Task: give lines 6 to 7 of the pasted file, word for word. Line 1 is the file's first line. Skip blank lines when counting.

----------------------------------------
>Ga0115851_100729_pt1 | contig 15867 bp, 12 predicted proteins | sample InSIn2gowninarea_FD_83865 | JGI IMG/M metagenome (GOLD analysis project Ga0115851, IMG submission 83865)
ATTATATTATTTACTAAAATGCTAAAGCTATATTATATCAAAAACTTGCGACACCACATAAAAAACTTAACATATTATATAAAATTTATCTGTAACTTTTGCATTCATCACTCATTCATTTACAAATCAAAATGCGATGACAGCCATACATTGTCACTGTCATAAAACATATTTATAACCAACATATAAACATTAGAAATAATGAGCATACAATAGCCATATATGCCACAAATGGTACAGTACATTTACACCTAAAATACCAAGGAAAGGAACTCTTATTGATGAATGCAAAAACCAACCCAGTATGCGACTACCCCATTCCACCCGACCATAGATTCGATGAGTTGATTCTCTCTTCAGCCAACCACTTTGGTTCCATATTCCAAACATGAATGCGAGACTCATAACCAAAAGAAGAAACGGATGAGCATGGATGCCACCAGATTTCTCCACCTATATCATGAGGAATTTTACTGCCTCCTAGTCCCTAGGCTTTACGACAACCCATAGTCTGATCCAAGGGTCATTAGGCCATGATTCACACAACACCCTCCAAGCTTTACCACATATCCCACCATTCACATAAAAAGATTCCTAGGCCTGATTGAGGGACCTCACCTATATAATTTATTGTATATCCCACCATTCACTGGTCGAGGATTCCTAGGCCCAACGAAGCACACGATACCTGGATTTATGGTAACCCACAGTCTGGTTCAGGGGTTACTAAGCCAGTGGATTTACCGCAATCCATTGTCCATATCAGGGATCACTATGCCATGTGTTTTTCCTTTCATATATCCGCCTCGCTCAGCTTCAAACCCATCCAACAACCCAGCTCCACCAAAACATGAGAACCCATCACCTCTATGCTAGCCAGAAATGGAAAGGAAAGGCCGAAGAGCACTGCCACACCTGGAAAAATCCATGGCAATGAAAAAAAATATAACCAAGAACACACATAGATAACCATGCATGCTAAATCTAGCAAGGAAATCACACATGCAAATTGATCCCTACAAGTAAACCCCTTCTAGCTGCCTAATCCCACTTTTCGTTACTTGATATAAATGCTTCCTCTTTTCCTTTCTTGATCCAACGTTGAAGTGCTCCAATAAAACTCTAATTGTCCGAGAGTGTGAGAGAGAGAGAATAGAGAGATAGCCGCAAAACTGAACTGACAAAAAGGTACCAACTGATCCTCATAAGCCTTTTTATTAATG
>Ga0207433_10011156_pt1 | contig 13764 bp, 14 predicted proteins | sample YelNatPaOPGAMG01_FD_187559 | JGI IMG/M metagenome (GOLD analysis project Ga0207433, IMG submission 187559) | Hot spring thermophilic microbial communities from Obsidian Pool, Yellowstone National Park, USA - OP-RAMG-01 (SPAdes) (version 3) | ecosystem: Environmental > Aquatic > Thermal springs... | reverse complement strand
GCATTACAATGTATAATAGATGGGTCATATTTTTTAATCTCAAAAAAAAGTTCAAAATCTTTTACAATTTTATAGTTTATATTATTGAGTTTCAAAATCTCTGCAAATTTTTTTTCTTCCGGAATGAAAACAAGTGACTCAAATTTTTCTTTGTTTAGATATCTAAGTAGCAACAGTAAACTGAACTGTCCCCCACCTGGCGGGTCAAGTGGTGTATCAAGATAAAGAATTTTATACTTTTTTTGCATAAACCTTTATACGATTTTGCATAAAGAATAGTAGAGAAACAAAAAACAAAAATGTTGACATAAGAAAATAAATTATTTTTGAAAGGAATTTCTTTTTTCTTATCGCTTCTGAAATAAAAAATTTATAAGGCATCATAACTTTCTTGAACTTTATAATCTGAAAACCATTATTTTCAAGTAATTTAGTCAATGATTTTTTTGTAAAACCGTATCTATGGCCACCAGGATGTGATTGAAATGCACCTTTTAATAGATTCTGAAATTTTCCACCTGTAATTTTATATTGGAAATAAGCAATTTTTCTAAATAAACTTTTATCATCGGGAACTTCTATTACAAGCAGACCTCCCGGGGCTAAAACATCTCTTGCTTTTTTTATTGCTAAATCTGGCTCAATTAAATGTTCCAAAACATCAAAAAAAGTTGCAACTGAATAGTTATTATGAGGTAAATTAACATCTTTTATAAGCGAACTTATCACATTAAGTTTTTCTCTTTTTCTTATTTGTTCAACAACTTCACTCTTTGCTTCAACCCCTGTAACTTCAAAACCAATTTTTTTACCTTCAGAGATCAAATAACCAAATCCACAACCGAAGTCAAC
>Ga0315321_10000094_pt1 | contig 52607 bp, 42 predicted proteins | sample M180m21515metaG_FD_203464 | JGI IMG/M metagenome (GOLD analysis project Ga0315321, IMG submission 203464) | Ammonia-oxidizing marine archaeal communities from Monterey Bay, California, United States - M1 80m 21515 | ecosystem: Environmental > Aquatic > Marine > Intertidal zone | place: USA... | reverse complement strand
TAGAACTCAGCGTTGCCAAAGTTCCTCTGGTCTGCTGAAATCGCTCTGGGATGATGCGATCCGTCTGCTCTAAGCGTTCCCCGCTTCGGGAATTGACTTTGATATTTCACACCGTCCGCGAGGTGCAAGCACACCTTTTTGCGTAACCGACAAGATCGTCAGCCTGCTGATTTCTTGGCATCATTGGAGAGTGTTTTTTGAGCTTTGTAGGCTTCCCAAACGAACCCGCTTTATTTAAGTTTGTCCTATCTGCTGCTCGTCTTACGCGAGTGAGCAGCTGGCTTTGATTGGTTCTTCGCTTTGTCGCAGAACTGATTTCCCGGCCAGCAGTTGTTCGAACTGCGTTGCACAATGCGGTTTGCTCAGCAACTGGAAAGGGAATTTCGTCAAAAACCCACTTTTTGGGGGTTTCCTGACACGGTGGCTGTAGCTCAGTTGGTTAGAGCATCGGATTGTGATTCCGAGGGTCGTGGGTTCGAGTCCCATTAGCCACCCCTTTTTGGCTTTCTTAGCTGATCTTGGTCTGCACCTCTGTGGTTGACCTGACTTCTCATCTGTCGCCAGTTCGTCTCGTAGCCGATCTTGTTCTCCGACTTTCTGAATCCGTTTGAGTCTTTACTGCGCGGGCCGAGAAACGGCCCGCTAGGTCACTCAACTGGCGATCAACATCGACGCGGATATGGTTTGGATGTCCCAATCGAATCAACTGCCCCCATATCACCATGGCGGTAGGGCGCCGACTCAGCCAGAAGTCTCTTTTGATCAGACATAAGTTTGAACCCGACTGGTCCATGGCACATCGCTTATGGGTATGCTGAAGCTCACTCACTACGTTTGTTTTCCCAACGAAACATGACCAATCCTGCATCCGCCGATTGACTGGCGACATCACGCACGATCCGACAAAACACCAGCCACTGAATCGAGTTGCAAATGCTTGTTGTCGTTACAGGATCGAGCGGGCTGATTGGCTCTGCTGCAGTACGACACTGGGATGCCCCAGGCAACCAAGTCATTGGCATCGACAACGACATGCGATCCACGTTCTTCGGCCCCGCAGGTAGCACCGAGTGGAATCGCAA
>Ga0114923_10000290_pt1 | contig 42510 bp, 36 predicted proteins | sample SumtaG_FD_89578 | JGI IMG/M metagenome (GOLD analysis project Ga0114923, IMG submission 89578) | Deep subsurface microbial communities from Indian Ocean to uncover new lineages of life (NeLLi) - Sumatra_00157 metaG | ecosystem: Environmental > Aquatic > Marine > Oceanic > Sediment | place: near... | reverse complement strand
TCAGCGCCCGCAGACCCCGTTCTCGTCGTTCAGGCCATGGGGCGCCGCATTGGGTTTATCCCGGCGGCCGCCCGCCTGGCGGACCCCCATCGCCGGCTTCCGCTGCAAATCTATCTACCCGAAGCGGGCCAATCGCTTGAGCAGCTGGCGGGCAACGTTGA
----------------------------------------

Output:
TAGAACTCAGCGTTGCCAAAGTTCCTCTGGTCTGCTGAAATCGCTCTGGGATGATGCGATCCGTCTGCTCTAAGCGTTCCCCGCTTCGGGAATTGACTTTGATATTTCACACCGTCCGCGAGGTGCAAGCACACCTTTTTGCGTAACCGACAAGATCGTCAGCCTGCTGATTTCTTGGCATCATTGGAGAGTGTTTTTTGAGCTTTGTAGGCTTCCCAAACGAACCCGCTTTATTTAAGTTTGTCCTATCTGCTGCTCGTCTTACGCGAGTGAGCAGCTGGCTTTGATTGGTTCTTCGCTTTGTCGCAGAACTGATTTCCCGGCCAGCAGTTGTTCGAACTGCGTTGCACAATGCGGTTTGCTCAGCAACTGGAAAGGGAATTTCGTCAAAAACCCACTTTTTGGGGGTTTCCTGACACGGTGGCTGTAGCTCAGTTGGTTAGAGCATCGGATTGTGATTCCGAGGGTCGTGGGTTCGAGTCCCATTAGCCACCCCTTTTTGGCTTTCTTAGCTGATCTTGGTCTGCACCTCTGTGGTTGACCTGACTTCTCATCTGTCGCCAGTTCGTCTCGTAGCCGATCTTGTTCTCCGACTTTCTGAATCCGTTTGAGTCTTTACTGCGCGGGCCGAGAAACGGCCCGCTAGGTCACTCAACTGGCGATCAACATCGACGCGGATATGGTTTGGATGTCCCAATCGAATCAACTGCCCCCATATCACCATGGCGGTAGGGCGCCGACTCAGCCAGAAGTCTCTTTTGATCAGACATAAGTTTGAACCCGACTGGTCCATGGCACATCGCTTATGGGTATGCTGAAGCTCACTCACTACGTTTGTTTTCCCAACGAAACATGACCAATCCTGCATCCGCCGATTGACTGGCGACATCACGCACGATCCGACAAAACACCAGCCACTGAATCGAGTTGCAAATGCTTGTTGTCGTTACAGGATCGAGCGGGCTGATTGGCTCTGCTGCAGTACGACACTGGGATGCCCCAGGCAACCAAGTCATTGGCATCGACAACGACATGCGATCCACGTTCTTCGGCCCCGCAGGTAGCACCGAGTGGAATCGCAA
>Ga0114923_10000290_pt1 | contig 42510 bp, 36 predicted proteins | sample SumtaG_FD_89578 | JGI IMG/M metagenome (GOLD analysis project Ga0114923, IMG submission 89578) | Deep subsurface microbial communities from Indian Ocean to uncover new lineages of life (NeLLi) - Sumatra_00157 metaG | ecosystem: Environmental > Aquatic > Marine > Oceanic > Sediment | place: near... | reverse complement strand